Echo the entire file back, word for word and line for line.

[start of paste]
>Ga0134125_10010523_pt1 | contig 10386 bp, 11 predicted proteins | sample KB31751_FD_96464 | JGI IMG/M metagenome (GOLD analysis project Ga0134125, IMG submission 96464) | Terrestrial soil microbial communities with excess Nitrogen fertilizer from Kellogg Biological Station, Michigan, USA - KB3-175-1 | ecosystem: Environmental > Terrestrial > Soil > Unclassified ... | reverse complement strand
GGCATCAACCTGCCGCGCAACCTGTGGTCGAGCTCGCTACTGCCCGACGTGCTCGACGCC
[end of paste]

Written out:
>Ga0134125_10010523_pt1 | contig 10386 bp, 11 predicted proteins | sample KB31751_FD_96464 | JGI IMG/M metagenome (GOLD analysis project Ga0134125, IMG submission 96464) | Terrestrial soil microbial communities with excess Nitrogen fertilizer from Kellogg Biological Station, Michigan, USA - KB3-175-1 | ecosystem: Environmental > Terrestrial > Soil > Unclassified ... | reverse complement strand
GGCATCAACCTGCCGCGCAACCTGTGGTCGAGCTCGCTACTGCCCGACGTGCTCGACGCC